MATP is the home of the cream gene and its weaker cousin the pearl gene. Mutations in this gene cause tyrosinase (an important enzyme in making pigment) to be transported into the cell at much lower numbers. Without enough tyrosinase the cell can not make normal pigment amounts, making washed out pale looking horses. There is a much more noticeable effect on pheomelanin (red pigment) then eumelanin (black pigment) but the mutations do weaken production of both pigments. When heterozygous for the mutation (only having a single copy) horses become paler and more yellow in tone. Red/chestnut becomes palomino, bay becomes buckskin, blacks can be paler and more rust tinged etc. When homozygous (having two copies) pigment is greatly decreased and horses have a soft cream color through out. Eye color is also effected resulting in blue eyes in homozygous individuals.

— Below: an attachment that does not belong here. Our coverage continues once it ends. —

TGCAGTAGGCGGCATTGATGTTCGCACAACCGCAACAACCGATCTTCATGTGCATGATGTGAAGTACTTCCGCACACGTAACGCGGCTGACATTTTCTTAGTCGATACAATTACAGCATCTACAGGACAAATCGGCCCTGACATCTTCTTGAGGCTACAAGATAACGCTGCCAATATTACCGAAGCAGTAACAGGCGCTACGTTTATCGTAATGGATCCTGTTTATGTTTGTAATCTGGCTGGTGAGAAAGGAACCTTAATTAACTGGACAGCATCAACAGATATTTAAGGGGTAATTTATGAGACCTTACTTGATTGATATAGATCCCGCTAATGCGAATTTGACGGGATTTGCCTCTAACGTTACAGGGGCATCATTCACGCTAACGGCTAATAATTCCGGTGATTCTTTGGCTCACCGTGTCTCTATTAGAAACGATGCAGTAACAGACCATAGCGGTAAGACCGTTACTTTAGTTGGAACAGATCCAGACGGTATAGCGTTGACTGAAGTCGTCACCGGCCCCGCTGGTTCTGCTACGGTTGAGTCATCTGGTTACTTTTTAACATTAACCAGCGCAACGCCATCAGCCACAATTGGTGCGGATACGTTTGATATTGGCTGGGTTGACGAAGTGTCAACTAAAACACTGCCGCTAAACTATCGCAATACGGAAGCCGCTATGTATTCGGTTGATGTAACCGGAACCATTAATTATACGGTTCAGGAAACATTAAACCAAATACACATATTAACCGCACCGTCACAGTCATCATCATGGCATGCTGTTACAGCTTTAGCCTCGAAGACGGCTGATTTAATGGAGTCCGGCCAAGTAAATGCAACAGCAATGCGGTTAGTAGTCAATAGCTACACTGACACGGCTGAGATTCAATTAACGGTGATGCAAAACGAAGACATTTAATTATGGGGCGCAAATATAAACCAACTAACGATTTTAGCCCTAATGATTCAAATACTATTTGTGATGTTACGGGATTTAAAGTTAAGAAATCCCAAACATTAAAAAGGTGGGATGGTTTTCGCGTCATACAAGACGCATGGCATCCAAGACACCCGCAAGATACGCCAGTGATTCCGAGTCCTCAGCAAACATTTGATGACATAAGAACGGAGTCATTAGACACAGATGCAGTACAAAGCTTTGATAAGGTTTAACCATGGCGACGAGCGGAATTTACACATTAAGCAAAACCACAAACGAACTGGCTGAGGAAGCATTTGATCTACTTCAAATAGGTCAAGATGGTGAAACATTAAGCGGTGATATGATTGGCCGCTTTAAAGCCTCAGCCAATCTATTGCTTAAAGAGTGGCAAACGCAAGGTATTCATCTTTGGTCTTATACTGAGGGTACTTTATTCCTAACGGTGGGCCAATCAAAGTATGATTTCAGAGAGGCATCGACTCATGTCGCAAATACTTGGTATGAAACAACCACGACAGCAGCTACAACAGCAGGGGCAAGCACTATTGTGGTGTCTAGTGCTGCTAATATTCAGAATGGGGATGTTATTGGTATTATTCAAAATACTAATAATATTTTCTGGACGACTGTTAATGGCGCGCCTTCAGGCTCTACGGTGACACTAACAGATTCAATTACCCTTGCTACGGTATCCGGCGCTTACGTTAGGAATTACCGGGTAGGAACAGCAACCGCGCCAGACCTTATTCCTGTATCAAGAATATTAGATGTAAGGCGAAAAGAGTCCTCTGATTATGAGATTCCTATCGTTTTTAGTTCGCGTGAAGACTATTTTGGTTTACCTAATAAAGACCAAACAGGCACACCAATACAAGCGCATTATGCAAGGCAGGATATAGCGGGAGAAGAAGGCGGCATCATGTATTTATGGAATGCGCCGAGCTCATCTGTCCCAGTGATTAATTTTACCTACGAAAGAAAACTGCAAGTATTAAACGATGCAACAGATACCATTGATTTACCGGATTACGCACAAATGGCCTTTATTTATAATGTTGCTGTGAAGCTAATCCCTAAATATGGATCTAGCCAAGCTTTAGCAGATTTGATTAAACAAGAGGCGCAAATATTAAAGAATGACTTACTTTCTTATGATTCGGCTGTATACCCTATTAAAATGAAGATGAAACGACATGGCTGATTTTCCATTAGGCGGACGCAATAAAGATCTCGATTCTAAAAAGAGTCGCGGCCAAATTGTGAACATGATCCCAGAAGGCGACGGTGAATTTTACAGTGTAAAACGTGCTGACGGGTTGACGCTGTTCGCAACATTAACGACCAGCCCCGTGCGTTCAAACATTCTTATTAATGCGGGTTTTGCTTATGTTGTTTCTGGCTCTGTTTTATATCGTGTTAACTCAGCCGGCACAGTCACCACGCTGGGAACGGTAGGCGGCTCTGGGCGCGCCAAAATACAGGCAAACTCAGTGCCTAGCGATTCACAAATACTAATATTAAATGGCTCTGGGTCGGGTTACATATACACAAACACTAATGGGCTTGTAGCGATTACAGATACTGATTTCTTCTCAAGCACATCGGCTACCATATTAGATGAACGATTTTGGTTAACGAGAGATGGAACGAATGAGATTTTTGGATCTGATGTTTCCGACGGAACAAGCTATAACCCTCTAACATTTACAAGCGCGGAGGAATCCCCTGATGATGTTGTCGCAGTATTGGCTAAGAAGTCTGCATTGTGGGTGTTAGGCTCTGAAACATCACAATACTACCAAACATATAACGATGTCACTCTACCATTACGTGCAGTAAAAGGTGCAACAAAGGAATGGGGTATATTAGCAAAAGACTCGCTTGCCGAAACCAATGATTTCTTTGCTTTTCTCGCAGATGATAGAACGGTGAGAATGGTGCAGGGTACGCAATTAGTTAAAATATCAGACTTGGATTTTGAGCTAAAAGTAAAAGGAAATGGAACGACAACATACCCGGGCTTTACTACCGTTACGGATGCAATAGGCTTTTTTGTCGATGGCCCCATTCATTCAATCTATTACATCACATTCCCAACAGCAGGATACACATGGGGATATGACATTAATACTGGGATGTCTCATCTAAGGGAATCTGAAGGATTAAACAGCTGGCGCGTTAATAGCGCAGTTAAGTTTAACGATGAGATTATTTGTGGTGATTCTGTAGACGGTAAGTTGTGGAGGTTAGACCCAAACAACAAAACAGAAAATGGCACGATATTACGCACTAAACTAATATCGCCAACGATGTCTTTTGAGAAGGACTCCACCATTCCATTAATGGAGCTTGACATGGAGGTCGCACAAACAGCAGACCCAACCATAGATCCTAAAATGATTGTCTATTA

Pearl occurred later in equine history so is not as common as cream. Heterozygous individuals undoubtedly have some pigment reduction but it is seldom noticeable. Homozygous pearl horses have pheomelanin and eumelanin both diluted, blue to green eyes, and a slight metallic sheen.
If a horse has one copy of pearl and one copy of cream a pseudo double cream occurs. The horses look like darker versions of double cream horses.
Official abbreviated name is MATP or SLC45A2
Proper full name is Membrane associated transport protein
Located on chromosome 21